In the first episode, we have seen what is deception technology. Let’s discover how to get started.
Deploying deception technology is not as straightforward as it seems. Of course, technical details will need to be addressed for the installation to be successful, depending on the technology used:
• IP addresses and DNS hostname for the honeypots, as they must look as they are legitimate part of your domains
• Secured DMZ to ensure the attacker cannot use your honeypot as another foothold or pivot point
• The actual cost of maintaining these new devices must also be considered If you want to install several decoys into your infrastructure, an orchestration system might be needed
• And at every steps, you must ensure that the monitoring is adequate and the alerts forwarded to your other security endpoints (SIEM), and that the analysts are aware of the deployment
But prior looking at these technicalities, a preparation phase must be undertook. Indeed, in order to have a deception system working as its greatest potential, the installation must fit into your company. For example, having a server named deceptionServer will not be very efficient when all the other servers are named following a given convention, such as srv-prod-00n. Likewise, if the honey credentials do not adhere to the company terminology (admin-fake). Being too obvious will be counterproductive for your deception devices.
Moreover, once all the requirements are fulfilled and the platform deployed in your infrastructure, you will still need another grace time to identify the remaining legitimate interactions that can raise false positives. Think on regular, automatic internal vulnerability scans, chances are high that these scans will trigger a honeypot.
Advantage and Drawback over classical cybersecurity technology
The main advantage of deception technology lies in its false positive rate, which, once the grace time is over, should be low if not null. Indeed, deception by design means that regular users should never initiate even a single connection to a honeypot, and that honey credentials should never be used.
Another advantage is that it enables your security teams to use their knowledge of your infrastructure to build their own defense, where attackers will always need some reconnoitering to identify their next targets.
However, deception technology has also some drawbacks. Keep in mind that deception technology is just another tool in the Defense in Depth approach, and should always be used in conjunction with classic cybersecurity technology. Indeed, deception is based on decoys, simulated services or fake documents. If an attacker manages to compromise the enterprise without interacting with any decoys, the only way to detect it is by traditional methods.
Deception classical use case
Deception technology white paper could be summarized like this:
Medium and big size company looking to improve their cyber-defense capacity. Already having a cybersecurity infrastructure, this company should already have a SIEM to process alerts. Deception technology is most useful when the security posture in place is already high.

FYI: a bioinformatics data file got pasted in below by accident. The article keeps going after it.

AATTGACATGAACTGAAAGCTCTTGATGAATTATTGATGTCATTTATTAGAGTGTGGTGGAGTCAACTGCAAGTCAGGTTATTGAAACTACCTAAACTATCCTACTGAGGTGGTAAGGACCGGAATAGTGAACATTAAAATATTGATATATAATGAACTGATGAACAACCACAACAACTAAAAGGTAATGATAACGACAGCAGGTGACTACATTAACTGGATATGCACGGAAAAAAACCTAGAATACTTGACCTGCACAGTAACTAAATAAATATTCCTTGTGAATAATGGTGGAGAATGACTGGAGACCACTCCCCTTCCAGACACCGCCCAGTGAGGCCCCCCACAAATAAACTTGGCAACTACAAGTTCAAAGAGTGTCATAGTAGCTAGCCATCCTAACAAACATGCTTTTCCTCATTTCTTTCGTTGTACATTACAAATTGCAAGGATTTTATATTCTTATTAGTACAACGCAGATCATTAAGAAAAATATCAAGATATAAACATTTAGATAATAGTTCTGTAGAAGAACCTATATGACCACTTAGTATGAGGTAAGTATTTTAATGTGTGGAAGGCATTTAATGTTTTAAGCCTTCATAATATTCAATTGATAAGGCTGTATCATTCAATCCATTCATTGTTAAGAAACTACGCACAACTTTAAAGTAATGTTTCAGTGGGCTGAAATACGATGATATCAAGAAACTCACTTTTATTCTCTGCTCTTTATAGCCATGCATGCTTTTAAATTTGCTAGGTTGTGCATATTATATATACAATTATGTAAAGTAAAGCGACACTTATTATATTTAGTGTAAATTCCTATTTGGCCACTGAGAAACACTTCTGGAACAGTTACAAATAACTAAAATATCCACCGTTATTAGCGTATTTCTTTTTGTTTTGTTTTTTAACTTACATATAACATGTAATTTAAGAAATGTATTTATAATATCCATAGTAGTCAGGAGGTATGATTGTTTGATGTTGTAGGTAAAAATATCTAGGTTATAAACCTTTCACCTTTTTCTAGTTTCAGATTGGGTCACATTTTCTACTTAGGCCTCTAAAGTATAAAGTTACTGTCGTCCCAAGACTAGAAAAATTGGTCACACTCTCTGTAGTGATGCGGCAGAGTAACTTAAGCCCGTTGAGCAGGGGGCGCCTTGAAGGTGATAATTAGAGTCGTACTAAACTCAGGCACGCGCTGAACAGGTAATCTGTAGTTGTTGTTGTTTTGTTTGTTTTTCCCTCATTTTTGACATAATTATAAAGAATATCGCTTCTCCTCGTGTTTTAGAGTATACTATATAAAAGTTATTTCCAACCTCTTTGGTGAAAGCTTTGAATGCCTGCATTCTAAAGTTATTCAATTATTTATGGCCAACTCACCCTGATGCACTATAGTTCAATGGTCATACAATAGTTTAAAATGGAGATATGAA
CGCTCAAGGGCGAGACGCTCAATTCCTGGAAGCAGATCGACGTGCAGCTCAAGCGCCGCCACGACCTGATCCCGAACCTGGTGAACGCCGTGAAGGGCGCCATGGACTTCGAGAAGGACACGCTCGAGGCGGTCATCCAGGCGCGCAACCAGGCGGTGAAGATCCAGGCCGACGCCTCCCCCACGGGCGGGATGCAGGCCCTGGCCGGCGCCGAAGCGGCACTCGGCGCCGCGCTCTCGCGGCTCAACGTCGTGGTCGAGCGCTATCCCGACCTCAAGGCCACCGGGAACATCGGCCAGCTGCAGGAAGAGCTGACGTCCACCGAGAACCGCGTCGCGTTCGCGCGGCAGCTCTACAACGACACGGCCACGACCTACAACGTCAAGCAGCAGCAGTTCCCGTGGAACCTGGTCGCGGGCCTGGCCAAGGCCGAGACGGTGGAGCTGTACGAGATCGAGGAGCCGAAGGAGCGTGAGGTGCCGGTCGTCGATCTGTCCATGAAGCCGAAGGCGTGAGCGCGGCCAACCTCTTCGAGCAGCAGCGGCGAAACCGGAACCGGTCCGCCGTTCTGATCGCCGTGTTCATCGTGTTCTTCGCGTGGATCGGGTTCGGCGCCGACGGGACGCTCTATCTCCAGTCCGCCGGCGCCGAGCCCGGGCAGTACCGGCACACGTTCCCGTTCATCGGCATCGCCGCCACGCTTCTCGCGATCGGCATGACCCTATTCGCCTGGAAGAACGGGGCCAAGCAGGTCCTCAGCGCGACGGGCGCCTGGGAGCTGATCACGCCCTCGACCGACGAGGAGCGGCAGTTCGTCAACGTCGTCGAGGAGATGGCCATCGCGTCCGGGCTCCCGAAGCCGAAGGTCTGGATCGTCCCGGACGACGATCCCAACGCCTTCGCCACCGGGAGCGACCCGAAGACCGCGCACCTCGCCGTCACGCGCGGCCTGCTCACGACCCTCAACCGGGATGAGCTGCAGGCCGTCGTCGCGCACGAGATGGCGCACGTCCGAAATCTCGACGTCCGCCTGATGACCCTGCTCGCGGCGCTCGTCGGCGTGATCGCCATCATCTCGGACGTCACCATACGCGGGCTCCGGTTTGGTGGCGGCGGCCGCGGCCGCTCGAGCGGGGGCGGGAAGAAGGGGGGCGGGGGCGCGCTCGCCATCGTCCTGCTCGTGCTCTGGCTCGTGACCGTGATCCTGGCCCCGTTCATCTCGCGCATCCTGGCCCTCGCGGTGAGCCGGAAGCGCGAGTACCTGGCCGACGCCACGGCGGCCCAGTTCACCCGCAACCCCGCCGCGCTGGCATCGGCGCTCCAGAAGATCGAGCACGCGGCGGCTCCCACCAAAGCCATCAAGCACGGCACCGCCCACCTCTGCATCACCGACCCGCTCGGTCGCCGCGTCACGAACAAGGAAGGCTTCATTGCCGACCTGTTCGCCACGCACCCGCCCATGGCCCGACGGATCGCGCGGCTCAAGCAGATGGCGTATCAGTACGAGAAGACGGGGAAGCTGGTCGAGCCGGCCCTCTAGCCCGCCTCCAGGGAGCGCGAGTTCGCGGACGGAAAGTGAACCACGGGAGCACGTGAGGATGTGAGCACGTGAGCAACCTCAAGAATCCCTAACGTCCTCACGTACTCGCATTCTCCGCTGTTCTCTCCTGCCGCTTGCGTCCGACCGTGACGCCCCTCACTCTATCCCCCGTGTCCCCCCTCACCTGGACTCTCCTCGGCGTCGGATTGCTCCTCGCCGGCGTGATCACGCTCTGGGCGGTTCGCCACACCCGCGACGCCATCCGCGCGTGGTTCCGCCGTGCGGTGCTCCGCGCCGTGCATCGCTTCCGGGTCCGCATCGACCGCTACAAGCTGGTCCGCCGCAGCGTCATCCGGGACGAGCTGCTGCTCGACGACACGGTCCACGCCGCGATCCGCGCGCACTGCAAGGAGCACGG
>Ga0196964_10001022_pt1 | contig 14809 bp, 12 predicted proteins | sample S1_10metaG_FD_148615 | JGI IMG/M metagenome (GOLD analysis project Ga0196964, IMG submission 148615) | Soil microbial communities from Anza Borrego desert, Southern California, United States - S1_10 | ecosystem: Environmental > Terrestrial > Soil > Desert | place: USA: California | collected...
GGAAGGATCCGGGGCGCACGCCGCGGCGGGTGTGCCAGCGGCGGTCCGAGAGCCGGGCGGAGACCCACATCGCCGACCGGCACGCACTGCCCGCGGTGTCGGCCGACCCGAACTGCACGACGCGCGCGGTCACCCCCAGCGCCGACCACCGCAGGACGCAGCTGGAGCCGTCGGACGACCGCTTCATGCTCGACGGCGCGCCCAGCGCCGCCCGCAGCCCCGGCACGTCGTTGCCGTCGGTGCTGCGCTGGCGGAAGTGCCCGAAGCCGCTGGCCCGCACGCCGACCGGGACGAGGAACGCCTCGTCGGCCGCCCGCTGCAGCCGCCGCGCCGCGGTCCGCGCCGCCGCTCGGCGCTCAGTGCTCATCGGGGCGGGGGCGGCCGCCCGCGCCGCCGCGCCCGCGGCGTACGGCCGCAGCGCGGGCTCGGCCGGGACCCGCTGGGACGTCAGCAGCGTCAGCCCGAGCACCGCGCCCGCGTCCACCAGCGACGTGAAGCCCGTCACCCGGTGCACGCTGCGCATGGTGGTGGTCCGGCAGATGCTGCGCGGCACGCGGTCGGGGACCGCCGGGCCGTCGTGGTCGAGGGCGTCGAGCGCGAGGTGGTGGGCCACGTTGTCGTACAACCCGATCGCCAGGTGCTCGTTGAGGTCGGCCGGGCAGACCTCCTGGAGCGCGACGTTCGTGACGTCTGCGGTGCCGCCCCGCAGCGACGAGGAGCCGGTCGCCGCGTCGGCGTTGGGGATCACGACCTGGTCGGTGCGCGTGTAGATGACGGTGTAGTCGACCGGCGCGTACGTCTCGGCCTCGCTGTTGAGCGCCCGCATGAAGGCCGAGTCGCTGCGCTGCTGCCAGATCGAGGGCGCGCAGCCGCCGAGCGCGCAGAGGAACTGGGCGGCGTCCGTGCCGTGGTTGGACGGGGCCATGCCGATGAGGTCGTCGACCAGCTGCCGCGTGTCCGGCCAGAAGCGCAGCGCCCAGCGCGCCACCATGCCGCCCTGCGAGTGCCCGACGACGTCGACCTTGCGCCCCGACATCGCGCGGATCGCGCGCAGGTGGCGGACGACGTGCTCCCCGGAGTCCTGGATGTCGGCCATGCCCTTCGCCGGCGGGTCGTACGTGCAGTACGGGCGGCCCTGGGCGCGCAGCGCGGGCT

Sensors and artefacts deployed in the company network. These decoys must look like real assets, thanks to a detailed analysis phase done beforehand. If your strategy involves multiple deception devices and decoys, an orchestration platform might be needed to easy deployment and maintenance.
Attacker caught by decoys are in their reconnoitering phase, trying to find vulnerable services. Or they are already trying to move laterally, and will need credentials. They might alternatively connect to honeypots use fake data found on the infrastructure, either triggering documents metadata by simply opening them, or using their content.
• Alerts processing
Once triggered, logs generated must contain enough information to identify an attacker and the breach pattern, and the alerts categorized accordingly. These logs must be sent to a SIEM or any centralized, correlation platform available.
As the false positive rate should be low, security analysts should put a high priority on these alerts. However, if the analysis still returns a false positive, the reason need to be identified and remediated. True positives should lead to immediate actions to disrupt the attack.
Gartner previsions regarding deception technology say that, “by 2022, 25% of all threat detection and response projects will include deception features and functionality”. This confirms the actual interest we observed lately in related products. The likelihood for deception technology to grow and become present in many cybersecurity projects is therefore strong.
The corollary is that attackers will start to expect deception technology, and will learn to identify and avoid it. As every security tool in the Defense in Depth approach, we can expect interesting developments in the next years in this trending field.